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Pulpit Eloquence

OF THE SEVENTEENTH CENTURY,

A LECTURE

BY THE VERY REV.

THE DEAN OF CANTERBURY.

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PULPIT ELOQUENCE OF THE SEVENTEENTH

CENTURY.

The words, “ Pulpit Eloquence," strike a note at which, in these days, men's interests are easily stirred. We have witnessed a change come over thoughts and feelings in regard to sermons. Other mighty engines are moving among us, working all but miracles, carrying thousands bither and thither; and some are beginning to require of the mightiest engine among them all, that it should carry its thousands with it likewise. We have borne sermons long enough; we begin to ask of them that they should bear us. Preaching indeed, considered in regard to its sublime object, is, at its best, but foolishness after all; but this, we venture to think, is a reason why it should do its best, not its worst. We must have the treasure in an earthen vessel; still we should sometimes like to hear the chink of the gold. The flesh must utter the sounds; but we want them swept onwards by the living breath of the Spirit within. We live in a busy day, and have not much time for sermons; but in that time we want our hearts touched, and our lives grasped and turned. We cannot afford our pre. cious hours to a mere sound,“ Vox et præterea nihil :” the week brings us enough, and more than enough, of the grinding organ in the streets, making, by everlasting repeti. tion, the once-stirring melody into a burden. No, let our sermons be as Chrysostom said St. Paul's were, living creatures with hands and feet-seeing, feeling, grasping, strug. gling, conquering. If Jove, it was said, spoke Greek, he would speak as Plato wrote; let our preachers take the upward side of the saying, and when they would speak English, speak as their Saviour taught.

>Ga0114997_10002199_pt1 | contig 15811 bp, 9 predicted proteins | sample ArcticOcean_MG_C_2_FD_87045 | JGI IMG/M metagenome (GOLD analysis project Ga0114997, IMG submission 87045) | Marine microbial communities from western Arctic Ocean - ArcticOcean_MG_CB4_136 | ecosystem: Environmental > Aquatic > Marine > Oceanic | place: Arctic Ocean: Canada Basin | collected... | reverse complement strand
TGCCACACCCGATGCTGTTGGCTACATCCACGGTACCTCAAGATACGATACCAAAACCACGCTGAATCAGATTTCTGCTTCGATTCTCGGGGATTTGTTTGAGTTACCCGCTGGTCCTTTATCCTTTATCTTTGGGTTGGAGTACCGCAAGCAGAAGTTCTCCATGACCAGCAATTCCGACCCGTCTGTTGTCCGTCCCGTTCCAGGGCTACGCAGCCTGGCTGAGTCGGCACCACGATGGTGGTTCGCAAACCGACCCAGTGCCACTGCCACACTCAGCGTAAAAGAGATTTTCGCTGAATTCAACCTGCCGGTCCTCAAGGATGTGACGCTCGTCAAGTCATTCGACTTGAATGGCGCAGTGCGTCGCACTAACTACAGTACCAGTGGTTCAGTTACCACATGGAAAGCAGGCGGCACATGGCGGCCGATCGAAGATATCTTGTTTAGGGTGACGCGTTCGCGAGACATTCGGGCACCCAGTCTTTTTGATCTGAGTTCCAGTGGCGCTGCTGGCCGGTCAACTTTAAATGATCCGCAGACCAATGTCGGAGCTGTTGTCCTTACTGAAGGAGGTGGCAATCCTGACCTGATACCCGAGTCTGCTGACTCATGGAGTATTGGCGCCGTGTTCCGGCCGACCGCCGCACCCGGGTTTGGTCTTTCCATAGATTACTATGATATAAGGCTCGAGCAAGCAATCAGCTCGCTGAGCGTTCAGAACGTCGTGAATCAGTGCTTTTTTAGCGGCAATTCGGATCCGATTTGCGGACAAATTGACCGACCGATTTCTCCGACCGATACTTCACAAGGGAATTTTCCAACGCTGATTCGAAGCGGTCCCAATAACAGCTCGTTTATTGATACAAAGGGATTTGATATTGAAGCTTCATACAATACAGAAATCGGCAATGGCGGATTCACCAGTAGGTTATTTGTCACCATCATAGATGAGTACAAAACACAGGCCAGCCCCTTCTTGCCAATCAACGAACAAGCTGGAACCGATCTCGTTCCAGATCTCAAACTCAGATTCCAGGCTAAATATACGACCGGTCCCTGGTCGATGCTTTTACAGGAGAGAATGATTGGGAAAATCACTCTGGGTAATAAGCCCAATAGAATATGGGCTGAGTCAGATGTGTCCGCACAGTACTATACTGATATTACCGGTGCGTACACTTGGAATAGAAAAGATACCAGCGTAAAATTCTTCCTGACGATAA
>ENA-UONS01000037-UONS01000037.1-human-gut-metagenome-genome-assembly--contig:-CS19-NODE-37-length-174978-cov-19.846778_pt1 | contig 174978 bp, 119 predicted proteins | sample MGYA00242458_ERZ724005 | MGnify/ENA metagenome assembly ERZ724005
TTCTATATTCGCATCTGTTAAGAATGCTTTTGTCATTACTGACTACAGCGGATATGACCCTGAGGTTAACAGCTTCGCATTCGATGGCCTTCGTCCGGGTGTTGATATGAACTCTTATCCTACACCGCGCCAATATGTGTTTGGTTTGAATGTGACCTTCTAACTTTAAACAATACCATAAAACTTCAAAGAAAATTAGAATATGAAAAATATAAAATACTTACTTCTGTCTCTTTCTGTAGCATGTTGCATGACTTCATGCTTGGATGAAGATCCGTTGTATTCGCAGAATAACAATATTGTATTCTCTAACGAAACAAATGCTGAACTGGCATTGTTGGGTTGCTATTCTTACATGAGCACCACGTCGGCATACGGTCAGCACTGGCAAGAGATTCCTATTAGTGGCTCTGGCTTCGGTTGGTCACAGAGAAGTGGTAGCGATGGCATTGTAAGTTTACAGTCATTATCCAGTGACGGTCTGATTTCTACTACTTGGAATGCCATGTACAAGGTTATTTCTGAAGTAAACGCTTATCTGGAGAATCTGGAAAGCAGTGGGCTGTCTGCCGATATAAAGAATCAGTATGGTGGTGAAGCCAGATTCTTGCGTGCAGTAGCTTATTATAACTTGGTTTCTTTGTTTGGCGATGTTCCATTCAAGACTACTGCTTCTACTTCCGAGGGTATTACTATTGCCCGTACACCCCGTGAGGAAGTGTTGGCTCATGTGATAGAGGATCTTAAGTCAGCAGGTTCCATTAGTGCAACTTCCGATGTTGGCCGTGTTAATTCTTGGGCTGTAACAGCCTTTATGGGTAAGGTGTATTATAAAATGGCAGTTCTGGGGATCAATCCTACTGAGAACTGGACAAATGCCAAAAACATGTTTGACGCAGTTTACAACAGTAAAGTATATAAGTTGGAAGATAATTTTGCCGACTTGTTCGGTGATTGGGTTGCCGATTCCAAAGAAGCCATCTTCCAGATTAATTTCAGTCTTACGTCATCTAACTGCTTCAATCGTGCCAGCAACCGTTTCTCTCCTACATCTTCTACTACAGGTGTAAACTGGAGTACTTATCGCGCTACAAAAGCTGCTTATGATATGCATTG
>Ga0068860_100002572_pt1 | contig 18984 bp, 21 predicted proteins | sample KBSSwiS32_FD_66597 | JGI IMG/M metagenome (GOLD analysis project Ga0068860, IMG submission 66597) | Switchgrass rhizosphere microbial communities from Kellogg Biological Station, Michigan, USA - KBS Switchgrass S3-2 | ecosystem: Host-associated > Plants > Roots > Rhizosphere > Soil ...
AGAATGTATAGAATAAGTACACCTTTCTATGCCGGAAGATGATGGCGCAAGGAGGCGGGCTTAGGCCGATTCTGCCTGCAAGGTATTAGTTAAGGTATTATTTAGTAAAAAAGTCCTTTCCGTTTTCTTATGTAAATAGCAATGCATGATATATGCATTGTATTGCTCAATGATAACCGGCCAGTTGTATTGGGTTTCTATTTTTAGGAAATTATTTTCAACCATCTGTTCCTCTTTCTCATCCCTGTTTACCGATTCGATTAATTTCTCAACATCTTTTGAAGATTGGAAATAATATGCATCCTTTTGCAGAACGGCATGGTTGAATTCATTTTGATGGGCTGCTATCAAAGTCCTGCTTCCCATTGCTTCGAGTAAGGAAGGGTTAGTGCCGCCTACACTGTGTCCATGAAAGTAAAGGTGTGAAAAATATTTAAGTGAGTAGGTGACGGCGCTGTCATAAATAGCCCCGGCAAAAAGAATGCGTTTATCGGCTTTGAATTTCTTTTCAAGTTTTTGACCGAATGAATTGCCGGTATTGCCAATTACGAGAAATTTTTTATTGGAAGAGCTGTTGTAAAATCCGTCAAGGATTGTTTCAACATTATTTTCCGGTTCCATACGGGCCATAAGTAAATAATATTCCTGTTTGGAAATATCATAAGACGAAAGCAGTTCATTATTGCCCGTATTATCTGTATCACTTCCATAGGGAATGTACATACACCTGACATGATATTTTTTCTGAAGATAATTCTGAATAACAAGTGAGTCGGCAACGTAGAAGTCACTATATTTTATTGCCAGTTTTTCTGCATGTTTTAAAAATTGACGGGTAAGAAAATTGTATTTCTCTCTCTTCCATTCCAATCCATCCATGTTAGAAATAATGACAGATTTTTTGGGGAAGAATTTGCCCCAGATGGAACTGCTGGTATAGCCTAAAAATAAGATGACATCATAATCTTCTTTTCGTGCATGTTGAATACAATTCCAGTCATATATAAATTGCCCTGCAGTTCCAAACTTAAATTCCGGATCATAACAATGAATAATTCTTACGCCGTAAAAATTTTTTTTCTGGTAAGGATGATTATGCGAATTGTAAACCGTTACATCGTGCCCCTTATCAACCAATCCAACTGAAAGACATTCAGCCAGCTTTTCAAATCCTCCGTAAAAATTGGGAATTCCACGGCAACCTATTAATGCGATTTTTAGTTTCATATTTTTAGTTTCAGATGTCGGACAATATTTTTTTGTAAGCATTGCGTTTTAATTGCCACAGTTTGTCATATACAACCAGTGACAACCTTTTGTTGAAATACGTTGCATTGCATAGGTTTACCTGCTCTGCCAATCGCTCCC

Such demands as these are beginning to be heard far and wide over society in our Christian England; and not only are they heard, but they are also listened to, and their effect is becoming daily greater. For the most part, they are just and reasonable. It is true that, like all just and reasonable claims which become a popular cry, they are in danger of being pushed to an extreme. You, perhaps, Christian young men, are in as much danger of doing this as any class among us. You love to hear what is lively, stirring, earnest; you do well. But forget not at the same time, that very much of what is to be done in the pulpit cannot, from its very nature, be thus lively and stirring, and outwardly earnest. What a lively, what a stirring sight is the laying the first stone of a house of prayer. All is liveliness, all is joy; the sun seems to shine brighter than usual, the work. men wear their holiday dresses, the schools wave their banners; the great men of the county gather round, and their words do one good to hear: and so, amid the darkness and weakness and worldliness of humanity, that little new. discovered isle of light is inaugurated. Great thoughts

in the bosom as we lie down that night, and it seems as if heaven had come down nearer to earth, and earth had risen nearer to heaven. Yet, my friends, from that night onwards, how much dull work has to be done, before any can pray in that temple. How many times in the dusk of the morning, in the noonday heat, in the wide shadows of the gleaming West, will the mortar-boy plod up the weary ladder, and the loaded cart discharge its rumbling

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